Most women don’t know how to feel about anything until Beyoncé and Mrs. Obama weigh in on the discussion. Certainly no one speaks my thoughts more mind-reading-ly than Sheryl Sandberg, a business genius billionaire and everyone’s best gal pal next door. For me, not a day goes by without WWSSD musings. Add luscious Jennifer Garner and Condoleezza Rice to the conversation, and we’ve reached a quorum of superior X chromosomes to decide what words are suitable to describe little Susie’s insistence that a $500 bill goes under Free Parking or she’s NOT playing. If these ladies are backing a ban on the word “bossy” to advance the betterment of our gender-bashing language, then this word must be a scourge on feminism! Most women–women like you and me–we just don’t get it. Maybe we never suffered the indignity… nay, abuse!.. of being called “bossy.” We don’t see that Susie’s classroom dictatorship is her burgeoning quest for success. Should that be squelched to honor trifling social graces? No! Since they can’t summon a single issue more useful to young girls than to criminalize an innocuous word, nor we.

But, let’s run a crazy little thought experiment here and daydream about what this group of powerful and/or booty-shaking ladies, coupled with the zeal of a Girl Scout army, might be able to accomplish toward a lesser goal. What if they were passionate about something slightly less important than printing tags with snappy, “I’m the Boss!” slogans for social media—something like hunger or expanded science programs or affordable housing or subsidized internships for at-risk youth? Obviously it’s super important that little Susie isn’t marginalized for speaking her mind… but I wonder if maybe her bossiness could be even more effectively encouraged from inside a warmer coat. Or not. Whatever. Like this picture of Beyoncé on Facebook!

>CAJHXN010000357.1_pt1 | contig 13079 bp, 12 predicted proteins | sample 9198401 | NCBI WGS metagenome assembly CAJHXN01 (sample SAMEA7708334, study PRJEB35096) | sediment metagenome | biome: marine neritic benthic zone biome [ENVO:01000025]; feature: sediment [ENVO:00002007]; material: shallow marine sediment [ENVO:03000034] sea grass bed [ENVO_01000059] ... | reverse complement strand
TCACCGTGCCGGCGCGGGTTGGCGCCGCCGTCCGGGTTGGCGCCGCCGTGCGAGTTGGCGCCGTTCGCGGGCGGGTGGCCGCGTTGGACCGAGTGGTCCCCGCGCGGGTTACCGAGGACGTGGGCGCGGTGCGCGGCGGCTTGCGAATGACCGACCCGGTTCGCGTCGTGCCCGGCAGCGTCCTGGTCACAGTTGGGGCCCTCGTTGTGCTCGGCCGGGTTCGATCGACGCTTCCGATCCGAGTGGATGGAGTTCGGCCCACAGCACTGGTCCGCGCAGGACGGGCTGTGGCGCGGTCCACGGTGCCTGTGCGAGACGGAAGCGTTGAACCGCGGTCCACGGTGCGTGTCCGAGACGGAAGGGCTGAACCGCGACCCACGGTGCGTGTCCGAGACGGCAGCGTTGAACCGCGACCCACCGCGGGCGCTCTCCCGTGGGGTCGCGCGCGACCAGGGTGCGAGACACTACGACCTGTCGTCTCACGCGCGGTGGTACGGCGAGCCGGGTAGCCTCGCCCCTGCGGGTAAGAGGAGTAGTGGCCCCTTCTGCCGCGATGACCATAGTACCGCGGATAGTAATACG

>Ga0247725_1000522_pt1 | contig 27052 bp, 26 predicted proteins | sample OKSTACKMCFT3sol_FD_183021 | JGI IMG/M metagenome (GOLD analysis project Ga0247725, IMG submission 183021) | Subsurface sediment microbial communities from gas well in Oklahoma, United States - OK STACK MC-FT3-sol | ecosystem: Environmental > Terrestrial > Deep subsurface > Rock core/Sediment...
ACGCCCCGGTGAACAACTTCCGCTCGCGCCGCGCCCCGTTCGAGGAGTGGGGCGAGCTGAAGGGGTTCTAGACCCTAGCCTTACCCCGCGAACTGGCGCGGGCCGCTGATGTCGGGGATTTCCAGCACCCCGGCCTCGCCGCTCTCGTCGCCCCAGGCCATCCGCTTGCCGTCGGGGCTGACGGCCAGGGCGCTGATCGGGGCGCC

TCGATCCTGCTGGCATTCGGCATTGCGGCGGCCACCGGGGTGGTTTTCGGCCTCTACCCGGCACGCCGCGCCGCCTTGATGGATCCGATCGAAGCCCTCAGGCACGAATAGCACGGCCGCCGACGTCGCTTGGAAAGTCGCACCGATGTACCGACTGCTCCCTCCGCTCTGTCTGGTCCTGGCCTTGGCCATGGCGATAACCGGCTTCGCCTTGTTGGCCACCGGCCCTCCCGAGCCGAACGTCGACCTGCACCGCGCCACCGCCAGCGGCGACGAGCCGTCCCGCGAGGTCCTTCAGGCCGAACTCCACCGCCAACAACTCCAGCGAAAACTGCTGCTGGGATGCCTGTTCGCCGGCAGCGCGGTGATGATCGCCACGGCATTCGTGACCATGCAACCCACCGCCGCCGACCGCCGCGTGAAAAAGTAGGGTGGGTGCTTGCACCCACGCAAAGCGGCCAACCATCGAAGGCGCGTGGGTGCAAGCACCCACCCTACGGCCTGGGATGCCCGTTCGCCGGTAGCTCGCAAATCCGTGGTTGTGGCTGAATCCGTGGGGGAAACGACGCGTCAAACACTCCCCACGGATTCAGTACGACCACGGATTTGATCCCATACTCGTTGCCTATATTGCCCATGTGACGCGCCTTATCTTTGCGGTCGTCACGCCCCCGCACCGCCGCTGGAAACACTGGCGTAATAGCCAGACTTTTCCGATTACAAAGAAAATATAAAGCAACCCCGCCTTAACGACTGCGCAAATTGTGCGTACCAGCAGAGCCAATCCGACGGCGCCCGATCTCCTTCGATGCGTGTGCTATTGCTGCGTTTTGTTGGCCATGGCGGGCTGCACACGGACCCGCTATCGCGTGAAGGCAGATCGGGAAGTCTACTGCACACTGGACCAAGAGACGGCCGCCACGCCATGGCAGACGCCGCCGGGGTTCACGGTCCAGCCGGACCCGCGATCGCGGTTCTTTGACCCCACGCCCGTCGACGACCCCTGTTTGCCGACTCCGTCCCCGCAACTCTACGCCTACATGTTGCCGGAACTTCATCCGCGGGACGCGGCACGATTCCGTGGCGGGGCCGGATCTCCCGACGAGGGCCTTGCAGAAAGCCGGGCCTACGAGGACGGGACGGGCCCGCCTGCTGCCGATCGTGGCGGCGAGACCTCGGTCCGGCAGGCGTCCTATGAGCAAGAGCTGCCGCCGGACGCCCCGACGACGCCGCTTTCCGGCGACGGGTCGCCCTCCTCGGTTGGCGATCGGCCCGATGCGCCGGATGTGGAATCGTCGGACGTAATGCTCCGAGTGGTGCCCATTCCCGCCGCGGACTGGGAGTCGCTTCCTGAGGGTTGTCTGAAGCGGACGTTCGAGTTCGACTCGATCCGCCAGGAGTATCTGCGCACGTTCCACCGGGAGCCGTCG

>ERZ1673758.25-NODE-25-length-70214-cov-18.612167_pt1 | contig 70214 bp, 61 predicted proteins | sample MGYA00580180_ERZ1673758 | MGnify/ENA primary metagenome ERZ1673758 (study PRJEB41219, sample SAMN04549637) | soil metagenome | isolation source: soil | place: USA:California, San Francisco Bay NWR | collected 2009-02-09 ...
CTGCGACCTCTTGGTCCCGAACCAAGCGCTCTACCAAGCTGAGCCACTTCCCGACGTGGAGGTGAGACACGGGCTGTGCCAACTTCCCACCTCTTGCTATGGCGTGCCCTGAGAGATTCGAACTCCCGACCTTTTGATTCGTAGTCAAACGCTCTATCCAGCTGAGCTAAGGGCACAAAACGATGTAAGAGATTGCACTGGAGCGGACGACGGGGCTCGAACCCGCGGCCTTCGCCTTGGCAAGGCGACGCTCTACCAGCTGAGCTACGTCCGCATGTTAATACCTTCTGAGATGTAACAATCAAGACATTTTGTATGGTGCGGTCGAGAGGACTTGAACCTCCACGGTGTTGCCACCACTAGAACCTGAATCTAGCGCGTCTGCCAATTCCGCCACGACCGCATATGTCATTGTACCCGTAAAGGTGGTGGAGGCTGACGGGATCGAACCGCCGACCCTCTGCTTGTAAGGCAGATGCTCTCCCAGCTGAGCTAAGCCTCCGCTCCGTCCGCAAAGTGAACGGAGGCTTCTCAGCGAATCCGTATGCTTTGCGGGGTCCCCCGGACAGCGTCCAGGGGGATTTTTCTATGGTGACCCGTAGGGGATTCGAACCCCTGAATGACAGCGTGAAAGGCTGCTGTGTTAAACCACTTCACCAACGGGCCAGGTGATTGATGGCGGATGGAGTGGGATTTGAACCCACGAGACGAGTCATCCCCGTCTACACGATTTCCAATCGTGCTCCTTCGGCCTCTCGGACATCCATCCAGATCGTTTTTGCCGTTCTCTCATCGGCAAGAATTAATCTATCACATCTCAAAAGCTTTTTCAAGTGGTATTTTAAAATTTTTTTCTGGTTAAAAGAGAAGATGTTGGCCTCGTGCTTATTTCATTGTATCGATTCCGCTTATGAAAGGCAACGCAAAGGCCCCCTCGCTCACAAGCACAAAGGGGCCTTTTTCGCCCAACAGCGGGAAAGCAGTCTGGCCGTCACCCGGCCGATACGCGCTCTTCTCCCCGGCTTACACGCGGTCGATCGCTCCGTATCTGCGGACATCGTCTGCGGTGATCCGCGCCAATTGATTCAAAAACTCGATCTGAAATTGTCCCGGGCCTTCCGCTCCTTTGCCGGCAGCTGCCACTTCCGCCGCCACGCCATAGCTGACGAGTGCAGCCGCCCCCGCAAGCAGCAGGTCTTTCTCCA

Does one need to be Flawless to Be the Boss?

Does one need to be Flawless to Be the Boss?

Obviously, I’m not a celebrity who overcame tween-age adversity to become a mogul. I’ve never been tagged “bossy,” so I was able to obtain multiple degrees in a male-dominated field with all the effortlessness of an agreeable girl. Easy peasy. Meanwhile, those girls who were incessantly called “bossy” (and often stronger adjectives) had to struggle against all prejudice to land jobs where that quality keeps getting them promoted. If I had been bossier, I might still wear a beeper; and if my strong-willed sisters had played nice, they might own fewer pantsuits. Is this how it works? I have no idea. What I do know is that when we tell our kids to stop being bossy, it’s because they’re being assholes. What’s the politically correct word for Susie’s acting like an asshole? Sheryl Sandberg hasn’t told us yet.

Writing as Cranky Britt is super fun. But then, in an email exchange with one of my favorite people on the planet… this.